The great thing was that it was useful in my organizing work. Because when I got there, the guy who had hired me said that the thing that brings people together to have the courage to take action on behalf of their lives is not just that they care about the same issue, it’s that they have shared stories. And he told me that if you learn how to listen to people’s stories and can find what’s sacred in other people’s stories, then you’ll be able to forge a relationship that lasts.

But my interest in public service and politics then merged with the idea of storytelling.

Was writing partly a way to figure out your identity?

Yes, I think so. For me, particularly at that time, writing was the way I sorted through a lot of crosscurrents in my life — race, class, family. And I genuinely believe that it was part of the way in which I was able to integrate all these pieces of myself into something relatively whole.

How has the speechwriting and being at the center of history and dealing with crises affected you as a writer?

I’m not sure yet. I’ll have to see when I start writing the next book. Some of the craft of writing a good speech is identical to any other good writing: Is that word necessary? Is it the right word? Is there a rhythm to it that feels good? How does it sound aloud?

I actually think that one of the useful things about speechwriting is reminding yourself that the original words are spoken, and that there is a sound, a feel to words that, even if you’re reading silently, transmits itself.

It’s what you said in your farewell address about Atticus Finch, where you said people are so isolated in their little bubbles. Fiction can leap —

It bridges them.

And so I think that I found myself better able to imagine what’s going on in the lives of people throughout my presidency because of not just a specific novel but the act of reading fiction. It exercises those muscles, and I think that has been helpful.

And then there’s been the occasion where I just want to get out of my own head. [Laughter] Sometimes you read fiction just because you want to be someplace else.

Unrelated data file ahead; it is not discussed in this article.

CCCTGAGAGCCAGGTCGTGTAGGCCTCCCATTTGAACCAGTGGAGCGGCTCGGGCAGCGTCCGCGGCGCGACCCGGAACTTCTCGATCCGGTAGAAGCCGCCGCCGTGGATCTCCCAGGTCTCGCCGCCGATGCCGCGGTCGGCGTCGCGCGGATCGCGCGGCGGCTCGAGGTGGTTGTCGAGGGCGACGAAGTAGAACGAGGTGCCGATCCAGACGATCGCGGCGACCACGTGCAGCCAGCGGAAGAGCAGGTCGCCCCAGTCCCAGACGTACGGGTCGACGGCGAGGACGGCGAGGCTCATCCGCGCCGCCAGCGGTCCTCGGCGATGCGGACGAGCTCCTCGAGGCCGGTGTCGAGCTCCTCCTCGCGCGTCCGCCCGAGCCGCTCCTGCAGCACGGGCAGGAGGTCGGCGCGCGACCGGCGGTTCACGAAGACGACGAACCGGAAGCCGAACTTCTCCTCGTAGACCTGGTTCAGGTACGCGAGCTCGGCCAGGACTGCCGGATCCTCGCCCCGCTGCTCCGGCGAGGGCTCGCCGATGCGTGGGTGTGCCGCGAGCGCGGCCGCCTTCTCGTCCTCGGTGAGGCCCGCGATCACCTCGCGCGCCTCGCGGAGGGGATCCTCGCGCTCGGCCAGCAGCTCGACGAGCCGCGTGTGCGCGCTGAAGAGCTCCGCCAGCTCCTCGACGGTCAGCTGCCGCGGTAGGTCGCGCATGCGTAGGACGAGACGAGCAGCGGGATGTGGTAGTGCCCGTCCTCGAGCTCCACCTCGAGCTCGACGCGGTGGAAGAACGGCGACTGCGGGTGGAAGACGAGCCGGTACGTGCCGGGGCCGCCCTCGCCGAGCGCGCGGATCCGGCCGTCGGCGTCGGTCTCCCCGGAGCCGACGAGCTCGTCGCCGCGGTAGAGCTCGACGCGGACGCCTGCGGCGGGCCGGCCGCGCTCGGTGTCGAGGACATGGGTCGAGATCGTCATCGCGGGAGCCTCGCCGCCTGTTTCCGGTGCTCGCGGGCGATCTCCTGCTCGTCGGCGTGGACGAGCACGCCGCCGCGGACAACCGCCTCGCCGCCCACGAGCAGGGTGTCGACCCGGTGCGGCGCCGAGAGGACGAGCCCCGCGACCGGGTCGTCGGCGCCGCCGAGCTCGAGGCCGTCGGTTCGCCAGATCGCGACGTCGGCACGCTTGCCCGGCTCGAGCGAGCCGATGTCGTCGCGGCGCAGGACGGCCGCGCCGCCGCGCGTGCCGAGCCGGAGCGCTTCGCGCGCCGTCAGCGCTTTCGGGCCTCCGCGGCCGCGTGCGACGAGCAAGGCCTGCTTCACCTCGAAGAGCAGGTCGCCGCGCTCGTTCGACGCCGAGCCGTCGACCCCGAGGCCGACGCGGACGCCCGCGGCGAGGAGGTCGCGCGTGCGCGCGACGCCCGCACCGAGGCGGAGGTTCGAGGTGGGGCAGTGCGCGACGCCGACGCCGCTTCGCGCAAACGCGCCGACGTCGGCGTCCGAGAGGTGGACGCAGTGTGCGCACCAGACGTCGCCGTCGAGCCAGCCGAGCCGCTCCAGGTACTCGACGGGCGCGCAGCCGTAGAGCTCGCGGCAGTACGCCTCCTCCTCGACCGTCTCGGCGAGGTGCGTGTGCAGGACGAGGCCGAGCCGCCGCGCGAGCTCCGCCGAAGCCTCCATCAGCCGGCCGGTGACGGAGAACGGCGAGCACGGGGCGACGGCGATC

What books would you recommend at this moment in time, that capture this sense of turmoil?

… one of the things I’m confident about is that, out of this moment, there are a whole bunch of writers, a lot of them young, who are probably writing the book I need to read. [Laughter] They’re ahead of me right now. And so in my post-presidency, in addition to training the next generation of leaders to work on issues like climate change or gun violence or criminal justice reform, my hope is to link them up with their peers who see fiction or nonfiction as an important part of that process.

We’re bombarded with information. Technology is moving so rapidly.

Look, I don’t worry about the survival of the novel. We’re a storytelling species.

I think that what one of the jobs of political leaders going forward is, is to tell a better story about what binds us together as a people. And America is unique in having to stitch together all these disparate elements — we’re not one race, we’re not one tribe, folks didn’t all arrive here at the same time.

What holds us together is an idea, and it’s a story about who we are and what’s important to us. And I want to make sure that we continue that.

• • • • •

As a lifelong reader and writer, I am cheered to learn the role of reading and writing and story in Obama’s life. I look forward to his next book. Meanwhile, he has given us writers a charge: to write the stories about who we are and what’s important to us; to write America.

You can read the whole interview transcription here.

RING THE BELLS

Seventy-year old rocker Patti Smith sang at Bob Dylan’s Nobel Prize induction this earlier this month. She chose to sing Dylan’s It’s a Hard Rain That’s Gonna Fall, but she had a rough go at it. As Patti writes in the New Yorker, she had totally prepared, but when the time came to deliver the lyrics, she was overcome by the momentous occasion and the thought of the luminous laureates who had come before and, though she could feel the lyrics inside herself, she could not pull them out. She started over. But, as she writes, it never got easier.

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Watch her performance. It is raw and authentic. Though the lyrics are imperfect, she delivers the song. Her stumbles went to the heart of what the song is about.